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The story behind #WeMatterMessiah: Part 3

Madeline Crocenzi
Editor-in-Chief

In a series of six demonstrations held between November 17 and December 1, a self-proclaimed movement called #WeMatterMessiah sparked widespread emotions after a tumultuous election.

The movement is under direction of the Multicultural Council which is made up of leaders from African Student Union (ASU), Asian Student Association (ASA), Black Student Union (BSU), International Student Association/Missionary Kids (ISA/MuKappa), and La Alianza Latina (LAL). Along with Multicultural Council, several other student leaders—including representatives from the Allies and SAB– have supported the movement.

On Tuesday night, the movement held an open council discussion to hear from students. One question voiced at the discussion was “Where do we go from here?” A student panel of #WeMatterMessiah movement leaders including Jamie-Claire Chau, Abigail McBride, Melissa Veras and Carly Laird worked to address this looming question.

“I can’t listen to those stories and not do anything about it,” Chau said. “I believe that we’re called to love others. How can you love others if you don’t know other people?”

Student panelists identified learning about the people around you as the first step to action. Other members of the movement passed around papers with a list of resources to learn more about racial injustice, LGBTQ+ injustice and sexual violence and abuse.

“The more we understand these issues, these groups of peoples, these communities that are hurting, the more we can’t help but love them,” Chau continued. “Our hope for next semester is eventually this learning will turn into action.”

The suggested steps for future action take many forms. The paper recommends becoming involved with Human Rights Awareness, Multicultural Council, International Justice Mission (IJM) and Messiah College Allies.

“If you want to get involved there are four of us here you can talk to,” Laird said. “Look for us walking around campus, look for other people you’ve seen (at the demonstrations).”

Other suggestions from many of the panelists included starting conversations with friends, professors and family.

“I personally would like to see faculty members and professors step up and address these issues in class,” Veras said.

Beyond that, the panelists suggested volunteering with places like YWCA of Greater Harrisburg, bcmPEACE, LGBT Center of Central PA and the Islamic Society of Greater Harrisburg.

There were also suggestions for more widespread institutional and policy changes. Veras suggested more institutional programming for minority students.

“As a minority student myself had I not had faculty members like Scott (Hwang), I would not be here today,” she said. “If we don’t have that programming we’re going to continue to have students slip through the cracks. There’s a need for that.”

Chau mentioned recruiting and supporting more faculty and staff members of color. She also suggested creating a required course that discusses broader issues of diversity, oppression and inclusivity.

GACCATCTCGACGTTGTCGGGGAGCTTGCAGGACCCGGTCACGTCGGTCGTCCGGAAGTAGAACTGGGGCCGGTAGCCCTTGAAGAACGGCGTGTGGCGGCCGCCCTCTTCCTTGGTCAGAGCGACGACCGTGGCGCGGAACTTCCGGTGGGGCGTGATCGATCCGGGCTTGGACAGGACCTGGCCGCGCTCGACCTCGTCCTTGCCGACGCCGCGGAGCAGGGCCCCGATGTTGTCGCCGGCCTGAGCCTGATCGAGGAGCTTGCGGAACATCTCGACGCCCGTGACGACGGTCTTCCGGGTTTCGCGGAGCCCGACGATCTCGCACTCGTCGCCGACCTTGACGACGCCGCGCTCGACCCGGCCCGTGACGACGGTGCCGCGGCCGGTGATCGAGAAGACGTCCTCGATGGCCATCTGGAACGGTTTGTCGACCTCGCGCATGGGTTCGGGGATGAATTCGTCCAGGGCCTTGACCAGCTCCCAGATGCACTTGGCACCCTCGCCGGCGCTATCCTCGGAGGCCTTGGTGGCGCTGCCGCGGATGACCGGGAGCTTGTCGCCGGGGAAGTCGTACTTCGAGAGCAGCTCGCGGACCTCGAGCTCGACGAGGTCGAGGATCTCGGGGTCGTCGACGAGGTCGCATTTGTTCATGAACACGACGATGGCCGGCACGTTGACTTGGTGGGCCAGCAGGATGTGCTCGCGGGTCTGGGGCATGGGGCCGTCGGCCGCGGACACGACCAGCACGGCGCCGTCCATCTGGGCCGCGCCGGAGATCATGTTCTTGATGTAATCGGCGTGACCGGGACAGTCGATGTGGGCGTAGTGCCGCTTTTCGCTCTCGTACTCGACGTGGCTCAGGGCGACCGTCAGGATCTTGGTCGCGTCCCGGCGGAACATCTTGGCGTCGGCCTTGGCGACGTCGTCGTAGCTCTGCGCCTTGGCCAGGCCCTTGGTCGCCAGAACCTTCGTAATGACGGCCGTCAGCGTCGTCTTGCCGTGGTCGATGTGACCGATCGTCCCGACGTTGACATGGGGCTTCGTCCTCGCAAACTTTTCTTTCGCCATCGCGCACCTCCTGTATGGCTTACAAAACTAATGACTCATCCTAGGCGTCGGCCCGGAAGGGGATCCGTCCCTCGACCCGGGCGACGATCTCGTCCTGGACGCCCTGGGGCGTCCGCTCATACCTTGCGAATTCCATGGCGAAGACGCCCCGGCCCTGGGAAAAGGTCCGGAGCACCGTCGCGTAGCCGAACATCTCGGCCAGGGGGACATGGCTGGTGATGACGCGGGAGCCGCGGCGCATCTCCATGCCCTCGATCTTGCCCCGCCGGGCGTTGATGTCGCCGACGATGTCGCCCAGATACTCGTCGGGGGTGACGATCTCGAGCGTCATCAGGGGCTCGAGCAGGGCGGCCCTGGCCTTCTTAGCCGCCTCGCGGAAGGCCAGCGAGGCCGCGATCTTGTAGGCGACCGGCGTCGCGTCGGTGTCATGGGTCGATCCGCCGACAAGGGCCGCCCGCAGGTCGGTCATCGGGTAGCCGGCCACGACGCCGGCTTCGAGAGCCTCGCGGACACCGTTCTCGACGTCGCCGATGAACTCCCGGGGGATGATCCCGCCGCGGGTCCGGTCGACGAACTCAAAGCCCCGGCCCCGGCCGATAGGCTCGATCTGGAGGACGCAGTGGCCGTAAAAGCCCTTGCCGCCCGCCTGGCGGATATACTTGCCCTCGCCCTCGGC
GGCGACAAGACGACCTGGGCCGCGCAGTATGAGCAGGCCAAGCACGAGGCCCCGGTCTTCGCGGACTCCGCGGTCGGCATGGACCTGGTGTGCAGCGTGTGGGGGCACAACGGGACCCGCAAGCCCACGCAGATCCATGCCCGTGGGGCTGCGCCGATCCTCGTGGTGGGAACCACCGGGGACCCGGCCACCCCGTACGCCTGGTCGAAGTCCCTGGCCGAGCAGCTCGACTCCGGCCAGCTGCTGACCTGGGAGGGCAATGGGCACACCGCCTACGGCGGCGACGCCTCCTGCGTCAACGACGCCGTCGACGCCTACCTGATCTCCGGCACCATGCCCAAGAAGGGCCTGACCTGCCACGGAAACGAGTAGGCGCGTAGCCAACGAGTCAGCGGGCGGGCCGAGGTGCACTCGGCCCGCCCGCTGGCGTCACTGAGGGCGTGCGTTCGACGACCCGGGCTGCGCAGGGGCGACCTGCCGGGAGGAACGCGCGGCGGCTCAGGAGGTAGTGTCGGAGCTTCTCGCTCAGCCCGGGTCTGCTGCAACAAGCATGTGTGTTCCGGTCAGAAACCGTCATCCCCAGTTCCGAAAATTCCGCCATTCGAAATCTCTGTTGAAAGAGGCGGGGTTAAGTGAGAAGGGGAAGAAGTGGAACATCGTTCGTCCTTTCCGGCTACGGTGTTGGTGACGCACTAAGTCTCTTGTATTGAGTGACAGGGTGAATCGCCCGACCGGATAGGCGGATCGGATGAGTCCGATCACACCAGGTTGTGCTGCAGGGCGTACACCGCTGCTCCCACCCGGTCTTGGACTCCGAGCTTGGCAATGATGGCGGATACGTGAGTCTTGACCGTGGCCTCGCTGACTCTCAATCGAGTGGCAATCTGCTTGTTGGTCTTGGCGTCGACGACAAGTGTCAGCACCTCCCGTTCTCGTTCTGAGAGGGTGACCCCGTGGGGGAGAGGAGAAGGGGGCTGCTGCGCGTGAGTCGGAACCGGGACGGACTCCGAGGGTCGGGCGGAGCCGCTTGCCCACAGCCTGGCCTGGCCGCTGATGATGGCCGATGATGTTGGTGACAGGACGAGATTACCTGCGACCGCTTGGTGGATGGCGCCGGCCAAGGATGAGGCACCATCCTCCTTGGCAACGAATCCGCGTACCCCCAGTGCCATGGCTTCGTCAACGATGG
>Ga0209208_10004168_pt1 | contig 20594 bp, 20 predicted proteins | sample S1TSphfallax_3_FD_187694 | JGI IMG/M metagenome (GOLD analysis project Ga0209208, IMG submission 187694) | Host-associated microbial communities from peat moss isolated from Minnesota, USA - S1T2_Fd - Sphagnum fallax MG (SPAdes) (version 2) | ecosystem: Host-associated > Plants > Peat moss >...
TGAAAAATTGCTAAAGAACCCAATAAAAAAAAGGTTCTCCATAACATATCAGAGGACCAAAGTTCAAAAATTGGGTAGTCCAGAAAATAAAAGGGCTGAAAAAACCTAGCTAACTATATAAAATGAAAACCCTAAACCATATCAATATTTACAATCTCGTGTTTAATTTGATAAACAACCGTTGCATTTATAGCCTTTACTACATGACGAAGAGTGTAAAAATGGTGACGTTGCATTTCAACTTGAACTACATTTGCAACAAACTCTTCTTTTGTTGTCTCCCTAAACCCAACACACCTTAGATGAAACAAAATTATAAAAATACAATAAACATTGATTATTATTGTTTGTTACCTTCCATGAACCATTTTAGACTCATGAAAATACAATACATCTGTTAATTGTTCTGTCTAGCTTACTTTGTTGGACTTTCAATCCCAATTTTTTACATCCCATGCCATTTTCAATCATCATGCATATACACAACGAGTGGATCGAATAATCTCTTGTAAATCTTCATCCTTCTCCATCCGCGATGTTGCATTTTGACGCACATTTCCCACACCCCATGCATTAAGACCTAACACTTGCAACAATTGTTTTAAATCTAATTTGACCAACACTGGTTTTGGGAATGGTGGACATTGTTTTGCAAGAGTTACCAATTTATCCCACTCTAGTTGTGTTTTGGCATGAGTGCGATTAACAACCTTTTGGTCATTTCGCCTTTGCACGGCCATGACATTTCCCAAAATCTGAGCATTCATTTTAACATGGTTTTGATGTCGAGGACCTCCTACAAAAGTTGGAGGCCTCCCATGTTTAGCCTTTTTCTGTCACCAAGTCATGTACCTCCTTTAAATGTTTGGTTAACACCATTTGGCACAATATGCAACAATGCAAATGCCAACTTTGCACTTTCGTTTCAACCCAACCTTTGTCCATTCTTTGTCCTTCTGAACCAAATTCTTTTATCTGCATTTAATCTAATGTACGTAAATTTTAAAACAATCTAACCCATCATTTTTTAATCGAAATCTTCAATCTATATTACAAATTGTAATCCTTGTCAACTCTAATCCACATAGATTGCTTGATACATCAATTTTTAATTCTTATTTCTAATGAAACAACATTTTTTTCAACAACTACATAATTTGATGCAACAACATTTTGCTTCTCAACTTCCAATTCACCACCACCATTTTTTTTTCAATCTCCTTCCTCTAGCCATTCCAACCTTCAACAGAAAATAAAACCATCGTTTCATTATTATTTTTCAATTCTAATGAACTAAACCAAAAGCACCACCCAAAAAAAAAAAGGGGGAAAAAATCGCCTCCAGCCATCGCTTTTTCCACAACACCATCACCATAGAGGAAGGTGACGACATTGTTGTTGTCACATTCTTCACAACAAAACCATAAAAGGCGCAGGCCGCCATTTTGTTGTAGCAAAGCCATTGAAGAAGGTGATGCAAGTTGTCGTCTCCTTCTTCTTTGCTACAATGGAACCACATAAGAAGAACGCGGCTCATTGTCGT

Provost Randall Basinger said Messiah will continue its dedication to hiring faculty and staff from various backgrounds. “Messiah has had an ongoing commitment to hire faculty from diverse backgrounds.  This is tied to Messiah’s commitment educational excellence students and reconciliation in Church and society.”

Laird also had a suggestion for change, calling for a mandatory inclusivity training for all students instead of just student leaders.

“I think we’re not saying Messiah’s a terrible place,” Chau explained. “We’re just saying look how great we could be…. How much more ‘Messiahlike’ we could actually be.”

Dean of Students Kris Hansen-Kieffer attended the discussion and expressed excitement to work further with the students.

“I think that the student panelists said a lot of foundational ideas, so I’m personally looking forward to meeting with them,” Hansen-Kieffer said.

Director of Student Involvement and Leadership Programs Kevin Villegas expressed similar views. “I definitely, as an administrator, want to see them be successful in what they’re wanting to accomplish and I think they’ve already had a measure of success. People are talking about it. For the most part, I think they’ve received a lot of positive support and encouragement from our student body.”

As our campus moves forward, there are resources available for students seeking answers to difficult questions or ways to become involved. The Engle Center, Director of the Agape Center Ashley Sheaffer, Project Coordinator Hannah McBride, Professor of Anthropology Janell Paris, Director of Multicultural Programs Scott Hwang and Hansen-Kieffer are all resources available to students.

“I’m always open to have conversations with anyone about any of these topics even if you disagree with them,” Hwang said. “I would love to just sit down and talk about these things.”

Although the conversation may be difficult to start, it doesn’t mean it’s not worthwhile.

“It might feel uncomfortable for some, but these are conversations we need to be having, and I’m grateful that the students are… because this is work on their part too. To get together, to coordinate, to make the signs, to put themselves out there like this it’s risky. But I’m grateful that they did it.”

If you missed the last two installments of the #WeMatterMessiah demonstration series, you can read Part 1  here and Part 2 here.

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One comment

  1. What a bunch of snowflakes

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